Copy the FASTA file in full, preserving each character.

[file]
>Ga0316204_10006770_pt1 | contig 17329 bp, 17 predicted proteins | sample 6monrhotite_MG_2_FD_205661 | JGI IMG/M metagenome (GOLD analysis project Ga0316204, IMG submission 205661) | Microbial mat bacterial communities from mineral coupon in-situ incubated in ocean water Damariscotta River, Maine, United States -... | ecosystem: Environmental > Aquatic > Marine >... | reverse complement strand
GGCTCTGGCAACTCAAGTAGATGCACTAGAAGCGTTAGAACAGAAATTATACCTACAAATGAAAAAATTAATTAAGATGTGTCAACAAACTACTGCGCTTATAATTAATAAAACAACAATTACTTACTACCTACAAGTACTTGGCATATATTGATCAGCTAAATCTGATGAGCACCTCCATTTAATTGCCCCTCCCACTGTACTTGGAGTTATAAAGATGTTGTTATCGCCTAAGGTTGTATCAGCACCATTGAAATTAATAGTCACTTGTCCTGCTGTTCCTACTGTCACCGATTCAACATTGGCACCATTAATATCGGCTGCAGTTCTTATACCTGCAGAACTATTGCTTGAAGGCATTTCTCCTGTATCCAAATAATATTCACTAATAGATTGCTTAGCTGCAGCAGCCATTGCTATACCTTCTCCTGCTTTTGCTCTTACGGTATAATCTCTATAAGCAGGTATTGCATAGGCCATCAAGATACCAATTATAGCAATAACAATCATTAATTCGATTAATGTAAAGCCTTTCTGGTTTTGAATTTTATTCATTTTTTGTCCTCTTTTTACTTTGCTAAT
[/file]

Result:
>Ga0316204_10006770_pt1 | contig 17329 bp, 17 predicted proteins | sample 6monrhotite_MG_2_FD_205661 | JGI IMG/M metagenome (GOLD analysis project Ga0316204, IMG submission 205661) | Microbial mat bacterial communities from mineral coupon in-situ incubated in ocean water Damariscotta River, Maine, United States -... | ecosystem: Environmental > Aquatic > Marine >... | reverse complement strand
GGCTCTGGCAACTCAAGTAGATGCACTAGAAGCGTTAGAACAGAAATTATACCTACAAATGAAAAAATTAATTAAGATGTGTCAACAAACTACTGCGCTTATAATTAATAAAACAACAATTACTTACTACCTACAAGTACTTGGCATATATTGATCAGCTAAATCTGATGAGCACCTCCATTTAATTGCCCCTCCCACTGTACTTGGAGTTATAAAGATGTTGTTATCGCCTAAGGTTGTATCAGCACCATTGAAATTAATAGTCACTTGTCCTGCTGTTCCTACTGTCACCGATTCAACATTGGCACCATTAATATCGGCTGCAGTTCTTATACCTGCAGAACTATTGCTTGAAGGCATTTCTCCTGTATCCAAATAATATTCACTAATAGATTGCTTAGCTGCAGCAGCCATTGCTATACCTTCTCCTGCTTTTGCTCTTACGGTATAATCTCTATAAGCAGGTATTGCATAGGCCATCAAGATACCAATTATAGCAATAACAATCATTAATTCGATTAATGTAAAGCCTTTCTGGTTTTGAATTTTATTCATTTTTTGTCCTCTTTTTACTTTGCTAAT